Hot answers tagged

35

Do I put my undergraduate university as my affiliation because I was educated there? Absolutely not. That could be considered fraudulent, since it would suggest you are still affiliated with this university. You should only list an affiliation if it applies now or applied while the work was done, and in the latter case you should note if it has changed (...


33

The standard practice is to list the affiliations under which the work was performed. If you performed the work as an undergraduate at your undergraduate institution, then you should continue to list it in work related to that effort. However, you can "update" your address by listing a "current address" along with the old affiliations.


23

Why are you concerned about expectations? After you get your parchment, your school no longer has anything to give to you. What you give is purely from your own generosity -- because you feel by giving back to the school, others will benefit. You give because you feel it is the right thing to do. You give because you want the school to purchase that lab ...


11

Aside from the more obvious choice of making donations of money (for which there is practically no upper bound, and the entire expenditure may not be as transparent as you'd like it to be), there can be an equally valuable way of helping your alma mater: Your time. It may be as simple as giving a graduation speech (for the more famous/successful alums who ...


10

What can a mentor gain from the mentor/mentee relationship? Altruistic answers: Passing on learned knowledge and lessons is a hallmark of a society. What you learned as a student, employee, employer, citizen, etc. is important so that once your brain and the brains of others in your generation are pushing up daisies, the knowledge isn't lost, and repeating ...


9

I disagree with Damien's answer for the specific case of your question. A graduate of the department, who knows you very well and can write a good letter of recommendation, is worth just as much as the "big name," because she is familiar with the department as it is currently operating, and would be able to place your work in context of people also known in ...


8

I view this as "paying it forward": someone who has received good mentoring advice should pass this onwards to others. In addition, it's a way of encouraging promising young talent, and making sure they make their way through a challenging transition (from high school to college graduate is a big change!), and prepare them for their careers in the future. ...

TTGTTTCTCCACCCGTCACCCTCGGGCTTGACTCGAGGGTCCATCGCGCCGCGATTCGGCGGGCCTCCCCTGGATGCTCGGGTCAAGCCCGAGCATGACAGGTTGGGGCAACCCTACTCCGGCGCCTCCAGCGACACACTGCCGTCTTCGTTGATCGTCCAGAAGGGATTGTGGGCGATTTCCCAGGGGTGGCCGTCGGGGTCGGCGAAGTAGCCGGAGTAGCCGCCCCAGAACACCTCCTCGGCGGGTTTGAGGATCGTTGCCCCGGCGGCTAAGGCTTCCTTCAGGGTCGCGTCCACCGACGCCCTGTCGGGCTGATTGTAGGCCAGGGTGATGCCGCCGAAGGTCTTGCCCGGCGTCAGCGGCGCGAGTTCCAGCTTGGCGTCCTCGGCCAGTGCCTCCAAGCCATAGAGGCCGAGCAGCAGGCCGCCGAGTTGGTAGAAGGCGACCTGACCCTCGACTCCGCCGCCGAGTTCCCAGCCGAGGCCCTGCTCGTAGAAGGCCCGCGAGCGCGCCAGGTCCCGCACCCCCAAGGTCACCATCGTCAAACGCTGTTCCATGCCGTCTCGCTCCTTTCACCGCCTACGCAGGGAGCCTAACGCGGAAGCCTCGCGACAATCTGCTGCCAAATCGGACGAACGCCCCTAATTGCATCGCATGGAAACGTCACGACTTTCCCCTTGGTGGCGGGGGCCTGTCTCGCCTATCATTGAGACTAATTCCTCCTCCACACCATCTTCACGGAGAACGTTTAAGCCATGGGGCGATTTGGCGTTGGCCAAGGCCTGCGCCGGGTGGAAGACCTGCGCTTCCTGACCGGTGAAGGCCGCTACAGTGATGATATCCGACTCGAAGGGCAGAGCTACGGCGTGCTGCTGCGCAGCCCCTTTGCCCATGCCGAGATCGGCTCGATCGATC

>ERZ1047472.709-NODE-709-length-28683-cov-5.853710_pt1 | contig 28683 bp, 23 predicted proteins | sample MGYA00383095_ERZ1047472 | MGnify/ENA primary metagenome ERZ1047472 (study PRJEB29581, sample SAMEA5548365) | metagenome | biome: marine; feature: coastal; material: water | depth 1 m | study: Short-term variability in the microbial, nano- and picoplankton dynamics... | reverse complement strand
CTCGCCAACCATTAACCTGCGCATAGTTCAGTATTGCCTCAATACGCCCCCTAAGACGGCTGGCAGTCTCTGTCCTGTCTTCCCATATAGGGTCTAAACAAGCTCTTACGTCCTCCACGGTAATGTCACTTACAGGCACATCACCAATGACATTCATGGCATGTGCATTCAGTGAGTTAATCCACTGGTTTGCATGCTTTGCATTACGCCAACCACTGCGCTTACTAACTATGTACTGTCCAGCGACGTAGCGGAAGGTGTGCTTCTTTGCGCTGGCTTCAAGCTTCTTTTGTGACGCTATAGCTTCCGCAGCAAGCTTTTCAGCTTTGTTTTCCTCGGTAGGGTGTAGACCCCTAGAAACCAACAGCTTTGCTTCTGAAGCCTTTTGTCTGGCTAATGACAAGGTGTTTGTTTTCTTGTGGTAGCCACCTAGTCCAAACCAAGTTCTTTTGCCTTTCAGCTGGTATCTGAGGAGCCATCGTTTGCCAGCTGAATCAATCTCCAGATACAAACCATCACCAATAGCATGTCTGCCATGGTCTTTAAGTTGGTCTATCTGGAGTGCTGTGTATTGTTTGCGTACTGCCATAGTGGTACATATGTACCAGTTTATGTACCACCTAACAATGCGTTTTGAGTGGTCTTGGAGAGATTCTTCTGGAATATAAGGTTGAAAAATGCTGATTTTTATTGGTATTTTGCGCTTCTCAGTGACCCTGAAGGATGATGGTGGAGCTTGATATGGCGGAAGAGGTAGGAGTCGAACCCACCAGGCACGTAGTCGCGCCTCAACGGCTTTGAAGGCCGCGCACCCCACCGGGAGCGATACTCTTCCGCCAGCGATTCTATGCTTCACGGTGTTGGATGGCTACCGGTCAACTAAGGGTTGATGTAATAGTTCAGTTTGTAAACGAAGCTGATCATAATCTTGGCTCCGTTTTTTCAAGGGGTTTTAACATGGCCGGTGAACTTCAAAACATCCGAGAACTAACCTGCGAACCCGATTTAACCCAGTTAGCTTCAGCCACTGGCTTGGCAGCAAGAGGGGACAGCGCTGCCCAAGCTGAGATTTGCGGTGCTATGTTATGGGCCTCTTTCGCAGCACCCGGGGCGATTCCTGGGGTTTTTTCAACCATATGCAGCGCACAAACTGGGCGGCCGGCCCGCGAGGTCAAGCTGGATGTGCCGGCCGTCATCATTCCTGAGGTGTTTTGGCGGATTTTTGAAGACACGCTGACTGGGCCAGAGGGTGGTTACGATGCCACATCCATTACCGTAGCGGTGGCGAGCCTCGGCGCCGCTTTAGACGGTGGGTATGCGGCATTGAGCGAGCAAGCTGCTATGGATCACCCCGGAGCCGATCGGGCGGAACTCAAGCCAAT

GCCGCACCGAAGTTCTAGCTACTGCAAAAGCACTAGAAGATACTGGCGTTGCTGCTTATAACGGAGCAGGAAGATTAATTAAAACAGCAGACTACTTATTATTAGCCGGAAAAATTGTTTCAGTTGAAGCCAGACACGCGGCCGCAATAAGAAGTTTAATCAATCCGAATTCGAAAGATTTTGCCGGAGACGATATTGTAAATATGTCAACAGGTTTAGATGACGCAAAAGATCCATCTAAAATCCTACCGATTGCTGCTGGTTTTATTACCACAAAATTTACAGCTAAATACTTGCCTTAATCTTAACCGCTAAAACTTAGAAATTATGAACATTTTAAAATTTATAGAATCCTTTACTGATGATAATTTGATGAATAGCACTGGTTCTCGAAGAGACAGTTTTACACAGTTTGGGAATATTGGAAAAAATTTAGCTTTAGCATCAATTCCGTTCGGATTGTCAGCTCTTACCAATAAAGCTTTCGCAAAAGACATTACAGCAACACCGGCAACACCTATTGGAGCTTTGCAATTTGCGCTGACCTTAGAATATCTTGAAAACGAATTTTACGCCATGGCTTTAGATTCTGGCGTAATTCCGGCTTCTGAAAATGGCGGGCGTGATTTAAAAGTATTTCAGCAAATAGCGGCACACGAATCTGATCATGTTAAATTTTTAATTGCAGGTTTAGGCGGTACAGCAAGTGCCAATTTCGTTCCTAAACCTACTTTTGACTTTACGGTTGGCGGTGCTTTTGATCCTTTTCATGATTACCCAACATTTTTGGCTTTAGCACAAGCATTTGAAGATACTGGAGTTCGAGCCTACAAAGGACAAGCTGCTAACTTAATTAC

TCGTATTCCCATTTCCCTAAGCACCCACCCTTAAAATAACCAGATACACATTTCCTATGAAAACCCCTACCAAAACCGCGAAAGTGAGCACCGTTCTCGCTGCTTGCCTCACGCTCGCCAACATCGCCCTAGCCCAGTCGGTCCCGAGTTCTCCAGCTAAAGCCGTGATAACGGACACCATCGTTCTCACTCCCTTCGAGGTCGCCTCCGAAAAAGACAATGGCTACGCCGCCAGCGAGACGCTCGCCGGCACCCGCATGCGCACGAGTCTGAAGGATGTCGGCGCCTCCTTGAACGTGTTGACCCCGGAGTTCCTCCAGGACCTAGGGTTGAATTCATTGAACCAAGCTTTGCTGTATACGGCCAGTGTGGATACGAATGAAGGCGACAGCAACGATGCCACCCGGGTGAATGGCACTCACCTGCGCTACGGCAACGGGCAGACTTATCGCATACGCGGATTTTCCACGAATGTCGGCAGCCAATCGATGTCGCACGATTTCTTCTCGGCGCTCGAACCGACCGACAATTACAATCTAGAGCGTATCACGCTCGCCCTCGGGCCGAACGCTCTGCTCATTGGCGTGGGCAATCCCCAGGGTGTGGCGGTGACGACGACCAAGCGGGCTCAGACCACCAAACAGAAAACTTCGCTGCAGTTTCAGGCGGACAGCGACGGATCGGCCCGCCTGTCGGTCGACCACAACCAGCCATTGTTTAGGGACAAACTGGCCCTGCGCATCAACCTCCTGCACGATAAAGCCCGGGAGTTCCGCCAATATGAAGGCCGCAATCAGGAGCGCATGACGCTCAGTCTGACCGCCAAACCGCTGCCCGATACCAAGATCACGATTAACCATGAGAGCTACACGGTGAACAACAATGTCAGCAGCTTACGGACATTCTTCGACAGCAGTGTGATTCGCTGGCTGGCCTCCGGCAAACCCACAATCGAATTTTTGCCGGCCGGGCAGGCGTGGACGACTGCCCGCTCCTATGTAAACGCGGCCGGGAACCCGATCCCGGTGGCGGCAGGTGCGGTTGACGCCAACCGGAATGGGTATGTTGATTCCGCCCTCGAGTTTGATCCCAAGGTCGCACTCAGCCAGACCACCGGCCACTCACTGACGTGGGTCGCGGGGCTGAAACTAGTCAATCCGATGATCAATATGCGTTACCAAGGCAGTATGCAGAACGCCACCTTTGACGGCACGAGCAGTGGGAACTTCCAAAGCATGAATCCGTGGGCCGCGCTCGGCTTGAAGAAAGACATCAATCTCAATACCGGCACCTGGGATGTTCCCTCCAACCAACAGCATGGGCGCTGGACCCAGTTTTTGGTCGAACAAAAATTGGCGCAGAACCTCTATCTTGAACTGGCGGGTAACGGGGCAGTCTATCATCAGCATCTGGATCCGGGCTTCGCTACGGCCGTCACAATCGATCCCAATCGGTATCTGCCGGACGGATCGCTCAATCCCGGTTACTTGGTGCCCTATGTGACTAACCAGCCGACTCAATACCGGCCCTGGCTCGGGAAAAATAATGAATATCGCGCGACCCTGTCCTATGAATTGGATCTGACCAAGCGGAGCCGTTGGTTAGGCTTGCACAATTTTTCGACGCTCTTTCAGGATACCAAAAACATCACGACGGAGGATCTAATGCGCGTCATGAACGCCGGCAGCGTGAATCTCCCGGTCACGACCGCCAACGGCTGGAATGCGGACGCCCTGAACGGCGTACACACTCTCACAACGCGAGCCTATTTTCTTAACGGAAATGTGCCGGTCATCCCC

7

Do not intervene. It won't work, and may damage you. Political and ecological matters can be highly divisive. No project has zero impact, so even if everybody agrees about the facts, strong disagreements in the balancing of pros and cons are likely to remain. Therefore, the most likely outcome of trying to intervene is that you make enemies, without ...


7

The customs about alumni associations depend very strongly on the country: alumni donations in US institutions (for example) contributes in part to their funding, while in France it ranges from nonexistant (for small institutions) to negligible. However, one role of alumni associations which has not been detailed in the other answers is the role it can play ...


6

I have published together with authors that only used their personal home address + email address as contact information, so your second option should not be a problem. You can publish in scientific journals without a formal affiliation. However, if the work was performed at a previous location (e.g. as a student) where you are not currently working, you ...


6

From the mentor point of view, I think one important practical benefits of mentoring/tutoring is that it gives you access to a pool of students (your mentees, as you put it), from which you may find future interns/grad students/post-docs. This access can be used to try and recruit them, either for yourself, or within your network (or your field in general). ...


5

Yes, here is an example. A quantitative assessment of the 'long-term costs and benefits' is complicated by the subjective aspects of many parameters. For example, some individuals value salary over independence, other don't. But my alma mater, the Swiss Federal Institute of Technology (EPFL) does objective surveys and statistics on alumni employment. These ...


3

The following should be an acceptable affiliation for your specified occupation. Independent Researcher


3

You have a good start (how much flexibility is allowed to the students with regard to taking courses, choosing co-advisors, as well as about how the PhD process works, what the most important milestones are and what particular challenges one should be wary of). Note that how the PhD process works is something you might want to leave out because the ...


2

Affiliation does not mean necessarily an academic place of work. The best option is to just use a current place of work. Write "self-employed" if you do not like the above idea. This would mean that you have self-employed yourself at home to conduct the submitted research. I would not recommend the old place of study, since you are not there, you cannot be ...


1

A person who drops out is technically an alumnus however the term normally is used for someone who actually graduated. It can refer to anyone who is a former student or even employee of an institution.


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